US, EU working to update data sharing pact ahead of court ruling

US, EU working to update data sharing pact ahead of court ruling
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The Commerce secretary says her office is working with European regulators to clarify cross-Atlantic data sharing rules amid growing fears that a European Union high court will invalidate a critical 15-year old data pact this week

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“Following the court decision, we will continue to work with our partners in Europe to protect privacy while providing certainty for businesses,” U.S. Commerce Secretary Penny PritzkerPenny PritzkerDeVos should ‘persist’ despite liberal opposition Indiana teachers hold sit-in to demand Young recuse himself from DeVos vote Overnight Tech: Trump team eyes FCC overhaul | AT&T chief says no plans to spin off CNN in merger | Commerce pick heads to hearing MORE told The Wall Street Journal in a written statement Saturday.

The European Court of Justice (ECJ) is scheduled to issue a ruling on Tuesday that could render the so-called Safe Harbor agreement invalid.

Under the 2000 agreement, tech firms such as Google and Facebook “self certify” that their data-privacy practices are equivalent to more stringent EU regulations. This allows companies to legally funnel data for EU citizens across the Atlantic.

In a non-binding opinion issued last month, an advocate general for the ECJ said U.S. intelligence practices revealed by Edward Snowden render the protections of the Safe Harbor program invalid.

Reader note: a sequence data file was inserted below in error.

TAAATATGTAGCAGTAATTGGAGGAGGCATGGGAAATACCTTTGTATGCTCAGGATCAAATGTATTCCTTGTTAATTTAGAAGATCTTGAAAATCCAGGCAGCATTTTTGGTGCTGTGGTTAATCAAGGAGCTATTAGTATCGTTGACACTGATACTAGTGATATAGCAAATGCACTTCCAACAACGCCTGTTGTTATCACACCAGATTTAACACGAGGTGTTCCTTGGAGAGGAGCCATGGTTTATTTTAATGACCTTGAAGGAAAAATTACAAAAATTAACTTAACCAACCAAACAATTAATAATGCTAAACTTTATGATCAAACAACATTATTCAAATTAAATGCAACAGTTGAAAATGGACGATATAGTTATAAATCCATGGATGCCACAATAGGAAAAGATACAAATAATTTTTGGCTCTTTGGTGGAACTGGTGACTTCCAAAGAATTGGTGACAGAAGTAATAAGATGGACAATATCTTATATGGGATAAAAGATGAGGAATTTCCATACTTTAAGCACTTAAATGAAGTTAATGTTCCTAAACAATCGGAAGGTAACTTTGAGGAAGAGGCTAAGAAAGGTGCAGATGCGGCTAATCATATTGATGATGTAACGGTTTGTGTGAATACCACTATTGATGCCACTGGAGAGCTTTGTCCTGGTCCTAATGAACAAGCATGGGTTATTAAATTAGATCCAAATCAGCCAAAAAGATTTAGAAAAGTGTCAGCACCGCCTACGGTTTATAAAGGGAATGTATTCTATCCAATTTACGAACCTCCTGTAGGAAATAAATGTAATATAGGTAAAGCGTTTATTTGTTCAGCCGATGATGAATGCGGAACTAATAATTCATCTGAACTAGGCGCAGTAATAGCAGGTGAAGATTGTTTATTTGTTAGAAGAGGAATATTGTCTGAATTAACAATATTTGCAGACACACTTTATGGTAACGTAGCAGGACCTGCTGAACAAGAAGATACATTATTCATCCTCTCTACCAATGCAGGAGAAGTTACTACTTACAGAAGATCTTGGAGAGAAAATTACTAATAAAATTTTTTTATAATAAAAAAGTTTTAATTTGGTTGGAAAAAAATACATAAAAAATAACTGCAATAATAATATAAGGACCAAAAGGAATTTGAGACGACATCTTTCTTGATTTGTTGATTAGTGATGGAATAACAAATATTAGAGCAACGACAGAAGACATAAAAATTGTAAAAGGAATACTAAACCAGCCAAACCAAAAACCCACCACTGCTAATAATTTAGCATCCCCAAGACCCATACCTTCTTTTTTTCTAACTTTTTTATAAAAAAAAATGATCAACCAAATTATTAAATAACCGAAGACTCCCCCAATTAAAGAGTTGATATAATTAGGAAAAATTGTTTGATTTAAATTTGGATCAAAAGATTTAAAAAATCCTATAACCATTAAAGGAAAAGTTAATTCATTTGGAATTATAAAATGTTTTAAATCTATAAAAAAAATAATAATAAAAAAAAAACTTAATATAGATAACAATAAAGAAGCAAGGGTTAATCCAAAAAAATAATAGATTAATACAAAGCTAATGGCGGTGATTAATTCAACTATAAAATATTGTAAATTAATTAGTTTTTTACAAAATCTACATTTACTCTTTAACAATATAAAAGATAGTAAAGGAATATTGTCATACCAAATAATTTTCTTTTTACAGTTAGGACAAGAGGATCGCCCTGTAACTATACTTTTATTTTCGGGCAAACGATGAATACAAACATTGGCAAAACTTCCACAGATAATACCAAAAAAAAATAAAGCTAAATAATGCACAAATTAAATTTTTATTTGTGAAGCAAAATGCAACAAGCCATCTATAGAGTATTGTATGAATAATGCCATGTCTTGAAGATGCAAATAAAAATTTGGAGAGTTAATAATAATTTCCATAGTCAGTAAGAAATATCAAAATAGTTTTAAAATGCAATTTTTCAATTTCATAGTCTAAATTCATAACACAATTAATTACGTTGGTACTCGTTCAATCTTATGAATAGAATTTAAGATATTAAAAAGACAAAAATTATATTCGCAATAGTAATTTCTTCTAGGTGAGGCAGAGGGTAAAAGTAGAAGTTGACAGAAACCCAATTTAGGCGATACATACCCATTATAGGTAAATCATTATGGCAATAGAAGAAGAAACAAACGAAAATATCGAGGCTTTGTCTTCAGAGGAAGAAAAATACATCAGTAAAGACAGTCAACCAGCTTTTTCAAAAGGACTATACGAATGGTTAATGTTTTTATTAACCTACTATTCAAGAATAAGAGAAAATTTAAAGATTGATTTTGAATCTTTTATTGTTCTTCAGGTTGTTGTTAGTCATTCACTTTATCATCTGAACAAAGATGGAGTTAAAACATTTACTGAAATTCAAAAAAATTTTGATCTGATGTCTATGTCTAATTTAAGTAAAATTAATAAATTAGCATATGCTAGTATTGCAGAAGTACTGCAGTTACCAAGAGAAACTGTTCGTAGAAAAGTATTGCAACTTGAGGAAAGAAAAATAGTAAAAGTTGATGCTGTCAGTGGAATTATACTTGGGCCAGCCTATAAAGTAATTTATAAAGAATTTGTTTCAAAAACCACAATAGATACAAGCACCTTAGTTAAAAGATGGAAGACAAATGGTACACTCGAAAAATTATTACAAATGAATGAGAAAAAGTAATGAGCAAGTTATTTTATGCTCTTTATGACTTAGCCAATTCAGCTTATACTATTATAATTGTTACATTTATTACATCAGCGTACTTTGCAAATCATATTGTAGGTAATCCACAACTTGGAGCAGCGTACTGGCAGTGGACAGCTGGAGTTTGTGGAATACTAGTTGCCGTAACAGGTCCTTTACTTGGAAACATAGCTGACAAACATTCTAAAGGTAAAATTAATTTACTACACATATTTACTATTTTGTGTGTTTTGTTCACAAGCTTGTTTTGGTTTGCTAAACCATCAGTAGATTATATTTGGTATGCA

Currently, around 4,000 U.S. firms rely on the Safe Harbor provision to ensure their cross-Atlantic data transactions are legal. If the ECJ upholds advocate general Yves Bot’s opinion, those companies would be left scrambling for alternatives.

“There’s a risk of a ruling that could be very disruptive and hurt economic growth both in Europe and the U.S.,” an unnamed administration official told the Journal on Friday.

The U.S. mission to the EU also warned last week that a ruling against Safe Harbor could do “significant harm to the protection of individual rights and the free flow of information.”

The Office of the Director of National Intelligence (ODNI) joined the mission in defending U.S. surveillance practices on Monday, claiming Bot’s judgment “contains a number of inaccuracies” about the NSA's PRISM program.

“Because the surveillance carried out by the U.S. is mass, indiscriminate surveillance ... in those circumstances, a third country cannot in any event be regarded as ensuring an adequate level of protection,” Bot wrote in his ECJ opinion.

Both the mission and ODNI contested Bot’s claim that the U.S. engages in mass surveillance.

“The US legal framework for intelligence collection includes robust protection for privacy under multiple layers of oversight and a remarkable degree of transparency,” ODNI General Counsel Robert Litt wrote in a Financial Times op-ed.

“The decisions of judicial bodies should be informed by accurate information,” Litt wrote. “Prism is focused and reasonable. It does not involve ‘mass’ and ‘unrestricted’ collection of data, as the advocate-general says.”

In its defense of Safe Harbor, the U.S. mission also pointed to ongoing discussions between the EU and the U.S. to update the program, saying that such efforts should be encouraged.

Pritzker and other U.S. officials have indicated that negotiators are still working to update the pact, despite fundamental disparities between the EU and U.S. approaches to citizen privacy.

“We ... look forward to moving ahead, as soon as possible, past any potential court decision challenges,” Pritzker said.